And now, I had the chance to see puffins very much up close, and there's a pandemic. Do I think my desire to see puffins caused the pandemic? Absolutely not, I'm not delusional. But I do think that every time we try to do something exciting there seems to be some kind of cosmic shutting it down. 

I have a plan for puffins though. It's real weird but I'm very excited and it's not at all a boat trip through the Hebrides islands, but it will make me feel a little better. Here is a sneak peek: 

Also, we found an interesting video that has given us ideas for an actual Twin Peaks themed vacation to Washington State, whenever we can actually travel somewhere and not fear dying. Our fear of dying is pretty high, and given the United States' response to things like universal mask-wearing and staying home and social distancing, it's not likely that we'll be able to comfortably do that anytime soon. However, the video gave us a vicarious moment where we could, with a lot of willing suspension of disbelief, pretend we were somewhere else. Enjoy, it's 28 minutes but will send you virtually to the impossibly green Pacific Northwest, many locations from Twin Peaks, including the TWO hotels that were used for the Great Northern, which now that we know that maybe we can try to stay in both.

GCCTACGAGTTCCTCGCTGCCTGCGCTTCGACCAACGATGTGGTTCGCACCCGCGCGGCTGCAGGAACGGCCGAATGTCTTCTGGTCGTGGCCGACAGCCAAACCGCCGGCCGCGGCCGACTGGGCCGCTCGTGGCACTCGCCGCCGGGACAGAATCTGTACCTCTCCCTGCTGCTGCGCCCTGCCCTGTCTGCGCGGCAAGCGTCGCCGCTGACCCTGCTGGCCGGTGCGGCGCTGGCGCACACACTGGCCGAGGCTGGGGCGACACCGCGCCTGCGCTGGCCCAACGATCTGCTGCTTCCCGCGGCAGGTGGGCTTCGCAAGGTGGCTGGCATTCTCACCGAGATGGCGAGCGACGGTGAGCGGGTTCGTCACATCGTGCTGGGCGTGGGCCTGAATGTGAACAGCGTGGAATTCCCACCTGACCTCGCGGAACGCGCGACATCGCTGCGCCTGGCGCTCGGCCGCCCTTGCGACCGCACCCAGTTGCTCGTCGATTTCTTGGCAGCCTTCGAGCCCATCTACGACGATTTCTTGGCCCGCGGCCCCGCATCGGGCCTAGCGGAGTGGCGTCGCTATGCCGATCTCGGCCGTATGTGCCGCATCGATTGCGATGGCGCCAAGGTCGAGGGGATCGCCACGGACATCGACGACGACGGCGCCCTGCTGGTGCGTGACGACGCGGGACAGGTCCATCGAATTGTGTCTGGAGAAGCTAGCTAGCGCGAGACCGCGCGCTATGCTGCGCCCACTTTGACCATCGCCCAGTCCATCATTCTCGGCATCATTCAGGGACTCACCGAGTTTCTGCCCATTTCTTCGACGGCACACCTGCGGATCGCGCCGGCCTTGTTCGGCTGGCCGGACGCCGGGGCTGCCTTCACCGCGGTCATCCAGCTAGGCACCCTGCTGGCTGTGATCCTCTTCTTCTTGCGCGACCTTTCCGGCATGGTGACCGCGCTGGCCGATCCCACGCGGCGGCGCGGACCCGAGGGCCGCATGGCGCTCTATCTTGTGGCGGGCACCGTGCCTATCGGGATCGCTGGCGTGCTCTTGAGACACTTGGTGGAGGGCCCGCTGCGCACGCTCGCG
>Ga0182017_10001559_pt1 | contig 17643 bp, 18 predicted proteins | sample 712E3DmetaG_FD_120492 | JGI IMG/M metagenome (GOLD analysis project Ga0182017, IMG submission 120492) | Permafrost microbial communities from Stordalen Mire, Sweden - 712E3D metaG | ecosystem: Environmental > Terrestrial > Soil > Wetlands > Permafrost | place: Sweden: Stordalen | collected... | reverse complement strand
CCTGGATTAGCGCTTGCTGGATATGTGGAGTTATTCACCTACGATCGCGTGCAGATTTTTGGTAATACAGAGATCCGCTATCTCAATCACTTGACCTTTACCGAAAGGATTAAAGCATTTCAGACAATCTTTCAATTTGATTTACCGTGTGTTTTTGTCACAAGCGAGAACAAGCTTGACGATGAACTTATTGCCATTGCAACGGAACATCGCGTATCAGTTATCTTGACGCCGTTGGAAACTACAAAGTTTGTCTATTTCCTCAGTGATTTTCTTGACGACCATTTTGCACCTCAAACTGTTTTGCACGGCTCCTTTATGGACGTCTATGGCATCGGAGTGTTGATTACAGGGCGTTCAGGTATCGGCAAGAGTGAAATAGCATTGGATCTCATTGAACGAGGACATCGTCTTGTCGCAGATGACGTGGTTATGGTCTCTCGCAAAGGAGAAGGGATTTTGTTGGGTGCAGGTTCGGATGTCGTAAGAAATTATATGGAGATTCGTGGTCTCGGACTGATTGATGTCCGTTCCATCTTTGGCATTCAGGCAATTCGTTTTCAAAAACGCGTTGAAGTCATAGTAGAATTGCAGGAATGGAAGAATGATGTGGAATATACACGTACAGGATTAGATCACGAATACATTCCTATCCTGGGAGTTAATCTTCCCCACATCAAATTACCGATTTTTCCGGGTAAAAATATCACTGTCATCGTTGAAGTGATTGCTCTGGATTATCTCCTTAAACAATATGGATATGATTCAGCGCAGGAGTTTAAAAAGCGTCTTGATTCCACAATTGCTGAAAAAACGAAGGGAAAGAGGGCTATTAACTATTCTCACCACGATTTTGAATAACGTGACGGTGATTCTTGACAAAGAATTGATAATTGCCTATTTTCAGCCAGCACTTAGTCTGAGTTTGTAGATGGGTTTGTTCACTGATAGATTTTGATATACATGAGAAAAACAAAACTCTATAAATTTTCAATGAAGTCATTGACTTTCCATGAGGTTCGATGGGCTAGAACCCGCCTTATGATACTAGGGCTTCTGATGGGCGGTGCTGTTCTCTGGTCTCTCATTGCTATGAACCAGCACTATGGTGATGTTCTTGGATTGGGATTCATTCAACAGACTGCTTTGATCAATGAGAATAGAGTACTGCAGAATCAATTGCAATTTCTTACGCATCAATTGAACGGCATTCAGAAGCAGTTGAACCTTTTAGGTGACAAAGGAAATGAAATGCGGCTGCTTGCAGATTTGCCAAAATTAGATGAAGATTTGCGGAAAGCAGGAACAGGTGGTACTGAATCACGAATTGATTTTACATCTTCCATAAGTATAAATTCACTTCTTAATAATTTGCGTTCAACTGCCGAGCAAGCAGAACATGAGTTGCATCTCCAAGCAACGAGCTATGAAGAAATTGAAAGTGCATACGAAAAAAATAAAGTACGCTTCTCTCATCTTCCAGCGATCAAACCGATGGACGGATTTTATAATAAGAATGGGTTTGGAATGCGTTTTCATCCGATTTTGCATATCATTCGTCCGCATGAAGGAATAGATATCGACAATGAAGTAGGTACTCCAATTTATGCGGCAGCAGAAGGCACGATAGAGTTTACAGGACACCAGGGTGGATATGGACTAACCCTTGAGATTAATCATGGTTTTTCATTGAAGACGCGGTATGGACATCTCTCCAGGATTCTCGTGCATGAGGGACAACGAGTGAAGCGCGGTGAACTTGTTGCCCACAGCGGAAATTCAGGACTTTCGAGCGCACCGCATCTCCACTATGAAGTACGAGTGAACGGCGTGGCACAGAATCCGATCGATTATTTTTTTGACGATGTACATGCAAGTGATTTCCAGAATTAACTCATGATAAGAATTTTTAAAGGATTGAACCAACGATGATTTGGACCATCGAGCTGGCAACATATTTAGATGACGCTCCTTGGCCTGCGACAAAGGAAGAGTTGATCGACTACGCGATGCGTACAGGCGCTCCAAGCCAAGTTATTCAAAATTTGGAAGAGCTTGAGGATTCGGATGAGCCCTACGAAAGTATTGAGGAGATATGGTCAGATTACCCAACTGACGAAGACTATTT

I'm sad we didn't get to go to any of these places, but I'm glad there are ways we can still plan and dream for a day when we can. Even if it seems that day is ridiculously far in the future. In the meantime, we'll enjoy our peaceful home and the slightly less exotic wildlife we have here. 

Tuesday, July 7, 2020

Quite the Scare

This is Lucky.

He loves boxes. He claims boxes for his own use pretty much immediately upon arrival and vacancy.

Lucky is our furry child who we can legally ignore when he's being an attention hog, at least until he strategically knocks things to the floor. 

Lucky gave us quite the scare -- he was yowling, unable to get comfortable, not eating, and then projectile vomiting across the floor Wednesday night (always night). So I took him to Emergency.